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patrice Hubert
12-27-2011, 03:54 AM
Hi every one!
I'm bound to gather opinion about using a double planking (2 x8mm marine grade plyw. instead of a single 15mm. The single looks almost impossible to bend and the job seems easyer with this technic...
Has some one ever try this way? what kind of glue to employ (epoxy?) how to secure an efficient sqeezing ( straples, clamps?).
I'll consider every point of vue, thanks.

Peerie Maa
12-27-2011, 05:34 AM
Little Toot was built with layers of ply.
There are several pages here: http://skeltonengineering.com/index_files/BuildingLittleToot1.htm there are other methods, depending on form as well as this one.

Lewisboater
12-27-2011, 08:54 AM
When doing this some folks drill holes...1or 2 per square foot... to let any trapped air escape and let a bit of glue squeeze out (slightly thickened epoxy). This is done on the inside layer, then filled with additional epoxy if the squeeze out isn't completely filling the hole. The usual method of fastening is to use sacrificial strips and screws that won't penetrate all the way through all the layers but do make it into the last one. Screw through the strip, through the inner layer and then into the outer layer without penetrating the outer veneer if possible. You can use pads instead of strips if you wish, but pre-drill the pads so they don't spin on you. You can pre-drill the strips too if you want. You want the strip thick enough so that the screw head seats into it, pulling everything together.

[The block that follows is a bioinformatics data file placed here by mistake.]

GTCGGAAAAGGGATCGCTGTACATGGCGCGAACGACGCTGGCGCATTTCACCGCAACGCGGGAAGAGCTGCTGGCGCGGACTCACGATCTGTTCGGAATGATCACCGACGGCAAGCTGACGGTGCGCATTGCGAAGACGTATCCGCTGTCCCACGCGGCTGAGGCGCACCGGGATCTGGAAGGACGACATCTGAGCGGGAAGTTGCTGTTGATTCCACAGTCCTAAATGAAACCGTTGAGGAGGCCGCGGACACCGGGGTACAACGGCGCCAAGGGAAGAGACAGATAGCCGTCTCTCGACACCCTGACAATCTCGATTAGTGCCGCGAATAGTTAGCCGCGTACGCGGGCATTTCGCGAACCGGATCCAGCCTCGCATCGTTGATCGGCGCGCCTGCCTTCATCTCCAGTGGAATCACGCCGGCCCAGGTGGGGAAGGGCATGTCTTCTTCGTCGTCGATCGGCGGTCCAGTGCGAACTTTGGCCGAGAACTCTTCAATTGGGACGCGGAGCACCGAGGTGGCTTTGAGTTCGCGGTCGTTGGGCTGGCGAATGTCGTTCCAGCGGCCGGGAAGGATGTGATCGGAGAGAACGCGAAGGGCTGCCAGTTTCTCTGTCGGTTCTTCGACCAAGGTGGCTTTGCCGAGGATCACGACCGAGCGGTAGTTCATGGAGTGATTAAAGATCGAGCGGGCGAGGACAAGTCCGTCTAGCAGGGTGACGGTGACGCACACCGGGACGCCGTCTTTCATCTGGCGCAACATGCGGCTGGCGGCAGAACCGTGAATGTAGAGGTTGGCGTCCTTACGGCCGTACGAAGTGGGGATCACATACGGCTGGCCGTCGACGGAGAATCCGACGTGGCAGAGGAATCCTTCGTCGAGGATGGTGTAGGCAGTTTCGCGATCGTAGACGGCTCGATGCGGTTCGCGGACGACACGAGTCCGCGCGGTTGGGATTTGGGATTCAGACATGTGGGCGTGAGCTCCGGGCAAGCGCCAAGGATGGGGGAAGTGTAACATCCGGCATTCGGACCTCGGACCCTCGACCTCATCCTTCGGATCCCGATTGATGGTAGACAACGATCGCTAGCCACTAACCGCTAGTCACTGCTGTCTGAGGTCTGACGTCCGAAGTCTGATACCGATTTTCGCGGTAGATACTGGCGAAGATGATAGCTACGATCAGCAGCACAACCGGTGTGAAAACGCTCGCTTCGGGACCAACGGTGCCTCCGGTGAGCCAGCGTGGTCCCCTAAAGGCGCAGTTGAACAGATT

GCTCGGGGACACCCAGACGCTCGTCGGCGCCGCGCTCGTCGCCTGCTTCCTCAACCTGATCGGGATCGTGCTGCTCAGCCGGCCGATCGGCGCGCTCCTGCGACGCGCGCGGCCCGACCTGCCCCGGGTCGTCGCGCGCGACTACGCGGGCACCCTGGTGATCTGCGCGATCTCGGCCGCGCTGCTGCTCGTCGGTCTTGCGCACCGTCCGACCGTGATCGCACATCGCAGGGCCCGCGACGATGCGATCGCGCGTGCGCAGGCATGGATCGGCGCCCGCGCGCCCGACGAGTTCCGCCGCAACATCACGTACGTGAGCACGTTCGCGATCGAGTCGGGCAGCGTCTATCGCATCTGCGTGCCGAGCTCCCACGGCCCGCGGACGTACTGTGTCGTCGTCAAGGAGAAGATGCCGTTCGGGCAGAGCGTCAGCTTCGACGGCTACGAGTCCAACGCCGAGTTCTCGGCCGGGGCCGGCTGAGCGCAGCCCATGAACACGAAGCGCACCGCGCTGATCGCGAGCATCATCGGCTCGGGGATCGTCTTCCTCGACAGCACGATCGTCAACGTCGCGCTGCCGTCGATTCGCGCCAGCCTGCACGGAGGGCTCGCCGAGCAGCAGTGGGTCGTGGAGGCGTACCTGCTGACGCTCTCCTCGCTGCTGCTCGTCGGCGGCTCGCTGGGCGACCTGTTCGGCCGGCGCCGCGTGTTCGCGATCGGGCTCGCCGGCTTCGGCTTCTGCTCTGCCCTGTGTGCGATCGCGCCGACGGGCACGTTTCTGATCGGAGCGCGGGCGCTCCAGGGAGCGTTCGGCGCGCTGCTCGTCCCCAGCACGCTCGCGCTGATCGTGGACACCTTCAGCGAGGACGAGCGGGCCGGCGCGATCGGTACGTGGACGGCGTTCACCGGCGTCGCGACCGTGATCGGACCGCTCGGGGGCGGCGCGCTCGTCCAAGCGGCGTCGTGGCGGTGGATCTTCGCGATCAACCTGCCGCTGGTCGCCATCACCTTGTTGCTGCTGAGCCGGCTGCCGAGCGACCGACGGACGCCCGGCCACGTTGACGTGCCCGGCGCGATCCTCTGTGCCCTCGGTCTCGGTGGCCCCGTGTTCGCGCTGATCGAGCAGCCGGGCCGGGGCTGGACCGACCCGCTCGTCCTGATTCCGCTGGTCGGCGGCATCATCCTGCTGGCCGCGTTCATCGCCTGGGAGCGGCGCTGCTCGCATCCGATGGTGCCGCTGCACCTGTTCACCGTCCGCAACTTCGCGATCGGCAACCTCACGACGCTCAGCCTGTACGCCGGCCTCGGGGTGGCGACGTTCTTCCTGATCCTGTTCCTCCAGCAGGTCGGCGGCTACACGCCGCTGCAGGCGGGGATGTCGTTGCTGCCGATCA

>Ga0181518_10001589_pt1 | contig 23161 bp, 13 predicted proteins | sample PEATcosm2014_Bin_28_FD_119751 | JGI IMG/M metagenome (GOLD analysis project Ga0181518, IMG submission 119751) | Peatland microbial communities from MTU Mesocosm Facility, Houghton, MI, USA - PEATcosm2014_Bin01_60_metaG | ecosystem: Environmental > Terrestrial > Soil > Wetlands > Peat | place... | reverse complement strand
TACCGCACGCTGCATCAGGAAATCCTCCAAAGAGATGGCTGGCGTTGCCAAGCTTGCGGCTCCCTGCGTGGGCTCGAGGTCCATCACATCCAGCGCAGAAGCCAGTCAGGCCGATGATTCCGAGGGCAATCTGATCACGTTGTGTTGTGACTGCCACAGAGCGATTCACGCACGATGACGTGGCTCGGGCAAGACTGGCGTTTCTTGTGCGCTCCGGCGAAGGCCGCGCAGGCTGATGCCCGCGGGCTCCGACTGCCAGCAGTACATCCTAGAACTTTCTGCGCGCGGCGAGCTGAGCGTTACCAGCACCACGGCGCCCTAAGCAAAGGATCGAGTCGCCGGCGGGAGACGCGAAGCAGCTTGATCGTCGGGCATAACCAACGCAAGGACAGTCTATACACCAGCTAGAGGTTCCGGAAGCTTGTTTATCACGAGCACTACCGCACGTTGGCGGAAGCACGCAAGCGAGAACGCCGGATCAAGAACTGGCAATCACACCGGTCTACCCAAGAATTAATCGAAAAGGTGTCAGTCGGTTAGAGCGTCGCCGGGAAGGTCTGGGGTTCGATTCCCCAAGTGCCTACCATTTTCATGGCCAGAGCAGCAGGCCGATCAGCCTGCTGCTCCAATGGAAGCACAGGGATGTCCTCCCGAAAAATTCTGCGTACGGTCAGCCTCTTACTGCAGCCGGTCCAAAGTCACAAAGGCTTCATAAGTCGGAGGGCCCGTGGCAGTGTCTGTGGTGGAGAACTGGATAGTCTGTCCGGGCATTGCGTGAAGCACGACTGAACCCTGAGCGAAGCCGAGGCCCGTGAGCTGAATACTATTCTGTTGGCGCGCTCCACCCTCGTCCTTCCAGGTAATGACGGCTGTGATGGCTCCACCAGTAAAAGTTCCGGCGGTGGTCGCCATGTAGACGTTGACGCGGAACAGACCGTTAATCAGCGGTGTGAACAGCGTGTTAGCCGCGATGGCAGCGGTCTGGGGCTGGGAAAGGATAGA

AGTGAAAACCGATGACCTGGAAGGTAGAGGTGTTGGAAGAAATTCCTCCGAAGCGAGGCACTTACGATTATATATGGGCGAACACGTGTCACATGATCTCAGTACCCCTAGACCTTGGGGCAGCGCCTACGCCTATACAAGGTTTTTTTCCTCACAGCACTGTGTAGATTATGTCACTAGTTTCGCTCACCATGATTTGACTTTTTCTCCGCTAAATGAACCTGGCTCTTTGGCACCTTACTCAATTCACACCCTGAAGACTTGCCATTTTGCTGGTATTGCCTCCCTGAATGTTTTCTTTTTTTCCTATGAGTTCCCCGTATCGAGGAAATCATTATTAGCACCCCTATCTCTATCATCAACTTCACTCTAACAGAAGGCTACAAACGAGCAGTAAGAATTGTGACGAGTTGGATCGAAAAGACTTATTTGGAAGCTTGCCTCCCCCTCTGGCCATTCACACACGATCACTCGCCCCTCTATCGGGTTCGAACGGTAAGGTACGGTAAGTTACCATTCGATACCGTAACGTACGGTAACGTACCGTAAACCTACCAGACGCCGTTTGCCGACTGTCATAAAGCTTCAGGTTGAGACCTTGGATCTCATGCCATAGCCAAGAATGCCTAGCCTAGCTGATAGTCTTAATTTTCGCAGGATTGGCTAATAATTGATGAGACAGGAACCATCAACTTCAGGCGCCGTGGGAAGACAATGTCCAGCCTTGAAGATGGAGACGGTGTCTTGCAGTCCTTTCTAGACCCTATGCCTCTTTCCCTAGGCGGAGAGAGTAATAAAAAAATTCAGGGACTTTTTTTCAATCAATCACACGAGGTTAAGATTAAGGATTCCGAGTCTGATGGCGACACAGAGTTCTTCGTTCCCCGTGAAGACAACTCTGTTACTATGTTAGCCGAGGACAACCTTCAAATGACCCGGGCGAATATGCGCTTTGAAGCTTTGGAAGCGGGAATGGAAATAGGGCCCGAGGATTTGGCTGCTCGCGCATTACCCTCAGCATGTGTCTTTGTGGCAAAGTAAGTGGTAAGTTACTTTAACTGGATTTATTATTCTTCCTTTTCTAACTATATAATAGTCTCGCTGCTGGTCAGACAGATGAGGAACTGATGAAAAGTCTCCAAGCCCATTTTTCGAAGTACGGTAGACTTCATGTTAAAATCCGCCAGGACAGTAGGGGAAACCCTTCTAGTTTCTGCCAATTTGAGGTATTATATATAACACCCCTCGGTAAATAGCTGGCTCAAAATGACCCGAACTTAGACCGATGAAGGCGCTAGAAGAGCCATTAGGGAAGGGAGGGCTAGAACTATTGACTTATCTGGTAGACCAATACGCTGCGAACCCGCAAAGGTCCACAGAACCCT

mcdenny
12-27-2011, 09:19 AM
It's very common to use multiple layers of sheet ply for the curviest sections up front. Often the after sections are thicker where the shape is relatively flat.

Use epoxy spread with a notched trowel to insure a uniform and adequate glue coverage.

I clamp the inner layer to the framework with drywall screws and fender washers. After the glue cures remove the screws, fill the holes with epoxy paste, let cure, sand. Same process for subsequent layers but you can use more screws as they can go in anywhere.

If the boat is designed for sheet plywood you can use thinner but still full size sheets. If not you can use diagonal strips (called cold molding).

skaraborgcraft
12-27-2011, 12:22 PM
Hi Patrice,is this for the snipa planking? You could steam the plywood if you wish,if its top quality marine grade stuff it will be alright,and a damn site cheaper than smearing epoxy everywhere. I would not object to using a polyurethane glue like Balcaton for these laminations if you decide to go the two plank route. Cheers

Tom Lathrop
12-27-2011, 12:57 PM